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Bonding with your puppy

For a successful companionship between you and your dog there has to be a strong bond. The bonding process has little to do with the age of the dog or the breed. Some people believe that they must have a new puppy to establish a strong bond which is certainly not the case at all.


Dogs can form new bonds with humans at any stage of their life. Take for example, a working police dog or a guide dog for the blind. The first human contact is of course, the breeder. Second is the puppy minder or walker with whom the puppy spends

around six months being socialised but not trained beyond the basic commands. The

dog then moves to a training centre to be trained for a specific purpose. Once trained, the dog begins working with its new owner. Such a dog has spent time in various homes with different humans all of whom have established a bond with the animal. The closest bond will form with the last human in the chain but the dog will never forget the relationship between its previous owners.


Bonding does not require you to purchase a puppy. In fact some of the closest, loyal bonds between humans and dogs are established with rescue dogs. Anyone who believes that the purchase of a pedigree puppy will automatically result in a dog that worships and respects the owner is badly mistaken. The only way that a solid, trusting bond can be created is through sincere and wholehearted love of the dog. Simply through this genuine affection, the dog will know without question, that he or she is wanted and important to the owner. It is impossible for a dog receiving this kind of affection to fail to worship its owner unconditionally in return. A good understanding of the canine mind, and responsible behaviour, especially in training, will add much to this basic foundation, but without the foundation being present in the first place, there is no way to coerce or trick the dog into loving an owner who doesn't really care for the dog.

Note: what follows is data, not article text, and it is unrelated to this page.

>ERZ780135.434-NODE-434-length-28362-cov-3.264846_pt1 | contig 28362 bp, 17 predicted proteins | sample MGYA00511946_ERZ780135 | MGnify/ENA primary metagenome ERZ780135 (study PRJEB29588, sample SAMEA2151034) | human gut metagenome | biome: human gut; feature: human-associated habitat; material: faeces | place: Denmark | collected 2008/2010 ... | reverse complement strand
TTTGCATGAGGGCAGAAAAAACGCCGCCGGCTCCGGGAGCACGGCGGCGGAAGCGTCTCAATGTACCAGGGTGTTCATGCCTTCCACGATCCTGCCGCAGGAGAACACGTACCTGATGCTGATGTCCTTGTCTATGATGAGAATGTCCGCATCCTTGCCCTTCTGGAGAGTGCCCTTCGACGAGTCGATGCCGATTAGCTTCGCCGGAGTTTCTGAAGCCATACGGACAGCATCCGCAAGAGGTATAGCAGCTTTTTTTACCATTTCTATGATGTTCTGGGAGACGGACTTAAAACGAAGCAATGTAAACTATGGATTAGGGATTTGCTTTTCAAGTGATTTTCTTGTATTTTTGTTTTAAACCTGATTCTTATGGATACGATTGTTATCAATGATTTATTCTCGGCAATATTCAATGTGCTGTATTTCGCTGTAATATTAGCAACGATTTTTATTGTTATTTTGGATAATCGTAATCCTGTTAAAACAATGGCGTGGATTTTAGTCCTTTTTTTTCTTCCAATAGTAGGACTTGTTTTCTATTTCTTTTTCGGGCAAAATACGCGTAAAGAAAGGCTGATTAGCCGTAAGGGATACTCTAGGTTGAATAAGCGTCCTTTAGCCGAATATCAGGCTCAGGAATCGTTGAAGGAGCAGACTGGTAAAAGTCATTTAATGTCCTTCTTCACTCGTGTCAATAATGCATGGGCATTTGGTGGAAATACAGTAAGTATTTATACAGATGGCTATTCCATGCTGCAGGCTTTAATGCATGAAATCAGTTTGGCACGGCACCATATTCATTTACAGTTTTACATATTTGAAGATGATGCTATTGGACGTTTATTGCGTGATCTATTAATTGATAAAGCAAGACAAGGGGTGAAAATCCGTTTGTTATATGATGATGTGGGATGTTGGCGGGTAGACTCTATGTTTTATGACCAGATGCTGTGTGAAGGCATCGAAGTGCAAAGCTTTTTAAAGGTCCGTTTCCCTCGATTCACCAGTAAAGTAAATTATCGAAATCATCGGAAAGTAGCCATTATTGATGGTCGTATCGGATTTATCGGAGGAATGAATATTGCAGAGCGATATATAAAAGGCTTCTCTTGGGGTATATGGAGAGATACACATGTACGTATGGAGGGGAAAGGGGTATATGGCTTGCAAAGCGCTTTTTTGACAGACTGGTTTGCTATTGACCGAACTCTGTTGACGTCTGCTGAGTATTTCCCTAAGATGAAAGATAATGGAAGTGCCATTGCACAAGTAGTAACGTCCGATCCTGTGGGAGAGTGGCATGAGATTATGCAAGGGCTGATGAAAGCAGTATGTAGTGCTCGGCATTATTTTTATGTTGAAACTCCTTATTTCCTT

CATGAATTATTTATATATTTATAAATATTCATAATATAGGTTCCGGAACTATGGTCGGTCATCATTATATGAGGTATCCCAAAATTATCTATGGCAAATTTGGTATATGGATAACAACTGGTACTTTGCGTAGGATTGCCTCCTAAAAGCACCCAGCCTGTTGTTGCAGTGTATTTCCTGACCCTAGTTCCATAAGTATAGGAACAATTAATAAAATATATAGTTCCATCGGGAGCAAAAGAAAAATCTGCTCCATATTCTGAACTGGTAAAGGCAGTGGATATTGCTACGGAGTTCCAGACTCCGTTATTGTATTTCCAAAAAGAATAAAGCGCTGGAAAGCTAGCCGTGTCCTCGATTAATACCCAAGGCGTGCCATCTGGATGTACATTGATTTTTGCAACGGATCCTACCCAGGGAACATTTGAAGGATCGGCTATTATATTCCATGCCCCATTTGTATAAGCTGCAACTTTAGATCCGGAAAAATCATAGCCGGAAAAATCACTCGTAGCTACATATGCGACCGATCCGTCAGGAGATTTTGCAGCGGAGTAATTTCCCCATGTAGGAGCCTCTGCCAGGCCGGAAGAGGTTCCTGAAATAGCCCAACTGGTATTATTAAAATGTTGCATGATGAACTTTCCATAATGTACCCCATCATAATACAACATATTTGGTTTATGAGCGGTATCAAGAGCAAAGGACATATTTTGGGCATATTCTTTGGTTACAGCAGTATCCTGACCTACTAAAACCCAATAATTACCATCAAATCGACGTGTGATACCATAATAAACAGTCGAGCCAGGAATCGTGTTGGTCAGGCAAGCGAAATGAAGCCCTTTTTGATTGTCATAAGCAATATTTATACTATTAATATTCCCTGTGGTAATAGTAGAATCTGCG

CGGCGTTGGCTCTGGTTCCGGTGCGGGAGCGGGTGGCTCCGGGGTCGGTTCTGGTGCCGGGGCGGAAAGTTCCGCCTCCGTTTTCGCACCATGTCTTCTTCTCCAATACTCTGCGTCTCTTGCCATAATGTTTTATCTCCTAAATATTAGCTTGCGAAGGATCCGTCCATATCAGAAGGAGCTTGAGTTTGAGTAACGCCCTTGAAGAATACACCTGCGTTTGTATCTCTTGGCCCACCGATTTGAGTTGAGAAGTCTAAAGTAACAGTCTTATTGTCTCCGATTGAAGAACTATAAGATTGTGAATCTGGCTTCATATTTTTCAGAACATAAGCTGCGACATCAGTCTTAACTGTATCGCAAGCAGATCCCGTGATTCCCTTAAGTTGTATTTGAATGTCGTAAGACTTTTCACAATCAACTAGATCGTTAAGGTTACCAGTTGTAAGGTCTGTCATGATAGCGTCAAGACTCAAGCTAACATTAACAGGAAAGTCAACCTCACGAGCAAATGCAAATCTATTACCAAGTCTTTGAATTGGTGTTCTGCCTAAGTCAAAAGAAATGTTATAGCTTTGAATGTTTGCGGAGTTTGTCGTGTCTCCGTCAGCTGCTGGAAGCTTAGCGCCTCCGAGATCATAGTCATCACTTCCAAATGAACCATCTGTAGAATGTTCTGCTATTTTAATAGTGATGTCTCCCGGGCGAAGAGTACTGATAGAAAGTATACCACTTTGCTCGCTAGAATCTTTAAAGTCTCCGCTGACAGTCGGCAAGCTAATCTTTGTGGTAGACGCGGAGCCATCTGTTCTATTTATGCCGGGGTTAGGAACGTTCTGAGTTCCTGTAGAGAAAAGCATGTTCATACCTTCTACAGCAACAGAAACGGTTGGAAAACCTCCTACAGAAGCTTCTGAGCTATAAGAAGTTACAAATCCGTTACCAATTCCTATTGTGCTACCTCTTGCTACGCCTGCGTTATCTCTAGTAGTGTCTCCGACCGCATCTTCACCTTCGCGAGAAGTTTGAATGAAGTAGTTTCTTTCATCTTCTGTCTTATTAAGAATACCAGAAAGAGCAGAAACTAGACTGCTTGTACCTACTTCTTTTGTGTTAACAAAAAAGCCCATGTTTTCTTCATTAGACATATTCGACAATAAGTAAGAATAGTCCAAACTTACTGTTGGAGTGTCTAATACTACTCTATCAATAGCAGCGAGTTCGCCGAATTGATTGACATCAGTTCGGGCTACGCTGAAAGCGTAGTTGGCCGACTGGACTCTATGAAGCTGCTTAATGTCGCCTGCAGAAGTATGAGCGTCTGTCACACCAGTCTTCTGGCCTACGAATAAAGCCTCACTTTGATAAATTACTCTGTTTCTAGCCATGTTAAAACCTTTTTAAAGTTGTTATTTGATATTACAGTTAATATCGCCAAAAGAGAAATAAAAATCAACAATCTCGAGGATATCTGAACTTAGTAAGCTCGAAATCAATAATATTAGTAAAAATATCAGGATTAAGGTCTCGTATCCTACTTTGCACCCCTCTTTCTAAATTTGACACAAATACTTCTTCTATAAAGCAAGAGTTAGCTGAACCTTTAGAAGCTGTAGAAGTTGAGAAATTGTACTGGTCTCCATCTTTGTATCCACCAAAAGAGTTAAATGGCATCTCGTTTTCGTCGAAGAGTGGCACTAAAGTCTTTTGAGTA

Having said that, an abusive owner will have a dog which looks up to him or her, and which is often quite obedient, but through fear. This is not what we would call a bond, it's merely a respect of position which unfortunately all dogs possess, regardless of the behaviour of the owner. I enjoy hearing about abusive owners who are amazed when their dog failed to protect them when they were under attack. Though this is not always the case, it is true that many dogs, even highly protective breeds have been known to fail to protect their owner when under threat, due to the dog somehow knowing that the owner isn't worthy of his protection. It's the kind of natural justice which such people deserve.


Dogs bond with humans during the time they spend on a one to one basis. The dog can bond with each member of the family in different ways but will form a stronger or “working” bond with one individual person. It is the interaction between the owner (leader) and the dog that forms the bond. This is where the knowledge of how a dog's mind works and understanding the basics of dog training comes to the fore. How the owner reacts to situations will influence the bonding process during the first few months of the relationship. Basically the dog needs to be confident in the owner's abilities as its “pack leader” and secure in the knowledge that the owner is committed to the dog's welfare.

Then and only then, will the dog respect its new owner's authority.


Creating a truly strong bond between two individuals, in this case the human and the dog, does not involve just caring for the animal. The relationship between the human and the dog begins as soon as the dog joins the family. Once the dog is settled, forming a bond is simply increasing the strength of the relationship. This requires: